The 10 Most Common Types of Cancer in Canada
Over 200,000 new cases of cancer are diagnosed in Canada each year. These 10 parts of the body—from the breast to the bladder—are the ones most frequently affected.
Common types of cancer in Canada
Year over year, cancer (a.k.a. “malignant neoplasms”, a.k.a. “the big c”) continues to be the leading cause of death in Canada. That translates to nearly one in two Canadians who will develop cancer in their lifetime and as many as one in four who will die from it. Every single year, a huge number of patients will undergo surgery, radiation and chemotherapy and even more family members will worry about the future right alongside them. The good news? In the past thirty years, cancer rates have decreased by 32 percent for males and 17 percent for females and we’ve reached the point where more than half (60 percent) of Canadians will survive at least five years beyond their cancer diagnosis—though of course it varies greatly depending on the part of the body first affected. Read ahead to discover the 10 most common types of cancer in Canada, ranked in descending order.
#10. Kidney and renal pelvis
Bean-shaped and the size of fists, the kidneys are located behind the abdominal organs, with one kidney on either side of the spine. The tenth most common organ to be affected by cancer, they’re extremely important for helping your body function properly because they remove wastes and extra fluid, control blood pressure, make red blood cells and keep bones healthy. The renal pelvis is the top part of the ureter (the tube that urine flows through to transfer from the kidneys to the bladder).
5-year survival rate: 67%
The thyroid, which sits below the larynx and has a right and left lobe on either side of the trachea, is a gland that’s part of the endocrine system and is responsible for producing several hormones that control bodily functions. Luckily, the five-year survival rate is nearly 100 percent. Be sure to watch for these often silent signs you could have a thyroid problem.
5-year survival rate: 98%
The reason doctors and dermatologists are so preachy about sunscreen? Because a type of skin cancer called melanoma is the eighth most common cancer in Canada. Contact with ultraviolet radiation from the sun or indoor tanning beds is the most significant risk factor for the disease, so using broad-spectrum sunscreen of at least SPF 30 from childhood onward is a key preventative measure. And sunscreen formulas have come a long way in recent years so there’s really no excuse. (Be sure to check out our favourite mineral sunscreen options.)
5-year survival rate: 88%
Though survival rates are quite good for uterine cancer, it can be a devastating area to develop a malignant tumour because it’s central to the female reproductive system and any woman’s ability to become pregnant. Some risk factors for uterine cancer include estrogen-only hormone replacement therapy, early menstruation or late menopause (both of which increase total number of periods), never giving birth, being overweight or obese and polycystic ovary syndrome (PCOS).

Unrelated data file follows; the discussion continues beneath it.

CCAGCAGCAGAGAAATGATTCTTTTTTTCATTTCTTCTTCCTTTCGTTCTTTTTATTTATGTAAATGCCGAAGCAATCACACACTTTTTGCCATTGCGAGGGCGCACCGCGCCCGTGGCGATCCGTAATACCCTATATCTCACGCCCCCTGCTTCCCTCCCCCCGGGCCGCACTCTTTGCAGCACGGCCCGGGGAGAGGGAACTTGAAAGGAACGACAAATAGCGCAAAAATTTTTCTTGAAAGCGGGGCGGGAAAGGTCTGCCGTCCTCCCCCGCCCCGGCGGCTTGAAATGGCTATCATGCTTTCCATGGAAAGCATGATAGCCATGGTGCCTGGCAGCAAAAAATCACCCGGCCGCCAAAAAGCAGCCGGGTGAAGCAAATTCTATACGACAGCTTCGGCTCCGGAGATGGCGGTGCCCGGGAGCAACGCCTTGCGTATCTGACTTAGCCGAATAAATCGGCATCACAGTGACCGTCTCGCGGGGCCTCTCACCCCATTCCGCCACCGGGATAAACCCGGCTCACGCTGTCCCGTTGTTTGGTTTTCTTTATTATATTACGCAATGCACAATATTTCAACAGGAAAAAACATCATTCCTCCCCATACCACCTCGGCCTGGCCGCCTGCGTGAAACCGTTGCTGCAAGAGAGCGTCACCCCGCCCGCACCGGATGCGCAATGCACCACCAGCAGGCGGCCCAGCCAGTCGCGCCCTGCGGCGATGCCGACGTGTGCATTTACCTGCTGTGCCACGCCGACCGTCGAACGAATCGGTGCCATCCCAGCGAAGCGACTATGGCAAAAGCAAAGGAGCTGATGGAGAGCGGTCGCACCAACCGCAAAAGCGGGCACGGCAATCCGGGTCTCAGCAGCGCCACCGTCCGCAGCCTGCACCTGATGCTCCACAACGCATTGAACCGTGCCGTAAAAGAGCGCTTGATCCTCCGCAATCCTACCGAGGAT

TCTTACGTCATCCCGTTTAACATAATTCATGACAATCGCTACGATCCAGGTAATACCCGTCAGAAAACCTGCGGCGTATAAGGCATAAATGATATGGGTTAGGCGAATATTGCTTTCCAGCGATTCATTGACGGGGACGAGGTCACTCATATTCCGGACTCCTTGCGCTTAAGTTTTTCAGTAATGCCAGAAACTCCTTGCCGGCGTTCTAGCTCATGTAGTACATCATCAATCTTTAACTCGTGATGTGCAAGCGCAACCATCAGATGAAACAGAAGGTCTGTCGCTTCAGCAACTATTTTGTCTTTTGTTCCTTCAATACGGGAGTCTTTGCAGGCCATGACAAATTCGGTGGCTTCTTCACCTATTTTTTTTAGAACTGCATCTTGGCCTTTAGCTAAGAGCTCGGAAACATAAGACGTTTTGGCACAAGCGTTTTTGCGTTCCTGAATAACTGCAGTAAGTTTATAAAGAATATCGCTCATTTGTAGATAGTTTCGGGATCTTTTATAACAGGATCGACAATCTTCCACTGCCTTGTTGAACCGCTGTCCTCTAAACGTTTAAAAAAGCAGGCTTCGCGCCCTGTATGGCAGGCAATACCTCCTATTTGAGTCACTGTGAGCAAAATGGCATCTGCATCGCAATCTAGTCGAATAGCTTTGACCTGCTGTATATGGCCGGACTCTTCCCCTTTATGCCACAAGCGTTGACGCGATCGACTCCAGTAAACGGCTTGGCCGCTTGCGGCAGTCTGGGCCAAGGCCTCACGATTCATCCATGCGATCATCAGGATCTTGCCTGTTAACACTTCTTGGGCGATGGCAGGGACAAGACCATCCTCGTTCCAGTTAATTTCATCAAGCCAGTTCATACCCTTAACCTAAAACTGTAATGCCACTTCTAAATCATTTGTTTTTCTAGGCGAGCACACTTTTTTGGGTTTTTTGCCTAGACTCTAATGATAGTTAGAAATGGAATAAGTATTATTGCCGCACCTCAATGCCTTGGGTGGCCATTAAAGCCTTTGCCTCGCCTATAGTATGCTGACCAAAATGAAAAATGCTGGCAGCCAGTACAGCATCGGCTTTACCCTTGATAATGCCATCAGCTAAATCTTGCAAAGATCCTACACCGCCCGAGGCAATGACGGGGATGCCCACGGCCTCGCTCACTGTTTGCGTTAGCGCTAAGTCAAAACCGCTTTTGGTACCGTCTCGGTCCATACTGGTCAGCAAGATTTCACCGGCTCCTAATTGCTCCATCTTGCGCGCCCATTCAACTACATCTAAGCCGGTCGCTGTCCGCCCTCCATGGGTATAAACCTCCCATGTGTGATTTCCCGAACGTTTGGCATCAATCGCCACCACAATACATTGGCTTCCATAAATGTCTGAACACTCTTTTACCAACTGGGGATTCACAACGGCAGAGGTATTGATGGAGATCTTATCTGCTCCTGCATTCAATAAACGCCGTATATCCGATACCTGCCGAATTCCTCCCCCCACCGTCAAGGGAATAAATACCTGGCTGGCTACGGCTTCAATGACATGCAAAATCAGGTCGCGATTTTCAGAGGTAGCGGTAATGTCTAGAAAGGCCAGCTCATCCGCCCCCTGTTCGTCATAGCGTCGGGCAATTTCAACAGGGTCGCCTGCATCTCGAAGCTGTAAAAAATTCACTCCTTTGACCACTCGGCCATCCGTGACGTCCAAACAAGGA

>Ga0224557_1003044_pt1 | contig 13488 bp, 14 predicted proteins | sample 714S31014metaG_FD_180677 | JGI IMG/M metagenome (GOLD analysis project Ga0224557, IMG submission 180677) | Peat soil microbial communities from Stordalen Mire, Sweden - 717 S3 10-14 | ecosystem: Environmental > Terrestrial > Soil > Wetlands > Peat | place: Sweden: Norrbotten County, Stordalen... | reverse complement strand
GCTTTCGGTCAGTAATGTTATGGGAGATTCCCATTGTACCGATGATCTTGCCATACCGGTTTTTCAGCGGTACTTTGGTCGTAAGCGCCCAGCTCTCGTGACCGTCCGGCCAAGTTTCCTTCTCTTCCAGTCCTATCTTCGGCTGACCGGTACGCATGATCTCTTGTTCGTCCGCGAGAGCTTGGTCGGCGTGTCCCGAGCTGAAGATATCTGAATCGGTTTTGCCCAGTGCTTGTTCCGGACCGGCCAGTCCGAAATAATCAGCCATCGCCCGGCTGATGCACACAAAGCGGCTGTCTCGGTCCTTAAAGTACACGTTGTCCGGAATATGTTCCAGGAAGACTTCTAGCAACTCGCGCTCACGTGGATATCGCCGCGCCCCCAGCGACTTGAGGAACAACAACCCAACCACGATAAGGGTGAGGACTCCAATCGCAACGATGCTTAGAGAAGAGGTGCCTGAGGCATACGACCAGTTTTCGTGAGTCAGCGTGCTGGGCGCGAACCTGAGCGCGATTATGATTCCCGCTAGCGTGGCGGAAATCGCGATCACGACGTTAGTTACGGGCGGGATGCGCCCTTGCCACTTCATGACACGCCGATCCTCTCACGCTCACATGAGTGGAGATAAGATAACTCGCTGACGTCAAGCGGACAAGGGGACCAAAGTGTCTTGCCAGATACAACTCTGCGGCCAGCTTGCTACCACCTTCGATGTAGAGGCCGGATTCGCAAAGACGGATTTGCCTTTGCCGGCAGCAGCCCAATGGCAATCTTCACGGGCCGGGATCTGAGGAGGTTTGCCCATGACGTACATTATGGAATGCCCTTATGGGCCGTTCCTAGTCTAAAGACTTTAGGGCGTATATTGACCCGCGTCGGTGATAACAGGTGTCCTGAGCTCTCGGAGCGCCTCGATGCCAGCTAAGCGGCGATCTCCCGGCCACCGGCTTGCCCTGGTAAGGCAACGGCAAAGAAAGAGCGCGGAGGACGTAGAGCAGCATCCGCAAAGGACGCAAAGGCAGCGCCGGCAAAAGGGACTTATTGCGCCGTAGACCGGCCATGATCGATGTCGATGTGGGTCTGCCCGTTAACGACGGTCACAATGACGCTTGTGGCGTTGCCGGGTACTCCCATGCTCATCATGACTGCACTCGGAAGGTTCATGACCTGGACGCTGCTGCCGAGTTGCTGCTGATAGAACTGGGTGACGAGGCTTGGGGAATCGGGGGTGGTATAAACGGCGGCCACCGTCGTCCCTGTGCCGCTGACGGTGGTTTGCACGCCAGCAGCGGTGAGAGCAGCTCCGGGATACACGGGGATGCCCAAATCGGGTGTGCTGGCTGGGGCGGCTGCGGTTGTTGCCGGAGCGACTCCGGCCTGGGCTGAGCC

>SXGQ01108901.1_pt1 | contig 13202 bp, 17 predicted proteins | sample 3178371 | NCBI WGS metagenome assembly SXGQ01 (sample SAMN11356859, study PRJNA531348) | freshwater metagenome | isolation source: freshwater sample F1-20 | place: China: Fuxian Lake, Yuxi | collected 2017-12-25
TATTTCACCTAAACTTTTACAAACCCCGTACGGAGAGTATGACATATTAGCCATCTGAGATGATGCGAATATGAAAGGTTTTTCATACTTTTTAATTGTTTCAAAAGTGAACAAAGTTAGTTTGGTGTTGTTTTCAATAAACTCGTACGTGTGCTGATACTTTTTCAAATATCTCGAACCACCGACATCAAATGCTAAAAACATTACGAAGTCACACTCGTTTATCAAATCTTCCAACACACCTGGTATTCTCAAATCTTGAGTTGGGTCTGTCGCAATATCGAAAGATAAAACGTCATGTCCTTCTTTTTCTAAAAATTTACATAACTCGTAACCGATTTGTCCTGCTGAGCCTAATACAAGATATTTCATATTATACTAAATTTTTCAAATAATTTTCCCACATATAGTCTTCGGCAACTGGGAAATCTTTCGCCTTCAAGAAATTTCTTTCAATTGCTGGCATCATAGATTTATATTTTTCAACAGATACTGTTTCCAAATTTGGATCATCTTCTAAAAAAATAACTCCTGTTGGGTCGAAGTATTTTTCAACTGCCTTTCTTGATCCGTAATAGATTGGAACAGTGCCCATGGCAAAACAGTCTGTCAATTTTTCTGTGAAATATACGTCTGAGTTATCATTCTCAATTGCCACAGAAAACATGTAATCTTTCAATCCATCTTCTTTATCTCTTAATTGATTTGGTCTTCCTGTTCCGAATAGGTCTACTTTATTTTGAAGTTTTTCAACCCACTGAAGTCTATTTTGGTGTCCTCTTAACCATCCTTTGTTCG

5-year survival rate: 84%
#6. Non-Hodgkin lymphoma
A type of cancer that starts in a subset of white blood cells called lymphocytes, non-Hodgkin lymphoma attacks the immune system, which fights infections. Hodgkin lymphoma varies from non-Hodgkin lymphoma because an abnormal cell, called a Reed-Sternberg cell, is present in the former.
5-year survival rate: 66%
The balloon-shaped organ responsible for storing urine before it’s excreted through the urethra, the bladder can be affected by cancer just like any other part of the body. Though early-stage bladder cancer might not cause symptoms, the most common sign is blood in the urine. Other symptoms may include an intense need to urinate or the need to urinate often, trouble urinating or even pain during urination. Before you worry, know that there are other medical reasons for frequent urination. Talk to your doctor if you’re concerned.
5-year survival rate: 73%
For Canadian men, prostate cancer is actually the most common type of cancer with 21,700 diagnosed cases in 2017. (It’s the most common cancer for men in all but two Canadian provinces.) It also has one of the highest survival rates following thyroid and testicular cancer. The prostate creates a nourishing prostatic fluid, which merges with sperm to create semen when a man is aroused.
5-year survival rate: 95%
The most common cancer in Canadian women, breast cancer accounts for 25 percent of all cancers in females—but the mortality rate has decreased at least 44 percent since its peak in 1986. This decline is likely due to two factors: early detection thanks to mammography screening and more effective treatment options. However, women are still missing — or ignoring — some cancer symptoms.
5-year survival rate: 87%
Cancers in the colon and the rectum, both considered part of the large intestine, account for 13 percent of all cancers in Canada. Incidence in the Canadian population has dropped significantly in the past thirty years in older adults—likely thanks to colorectal screening. On the flip side, rates appear to be on the rise in adults younger than 50.
5-year survival rate: 64%
#1. Lung and bronchus
Sadly, the most common type of cancer in Canada is also one of the deadliest. In 2017, approximately 28,600 people were diagnosed with lung or bronchial cancer—which claims the lives of four out of five sufferers in the first five years. That means that in 2017, 21,100 people succumbed to their illness.
5-year survival rate: 17%
Next, read up on these 29 things you think cause cancer, but don’t.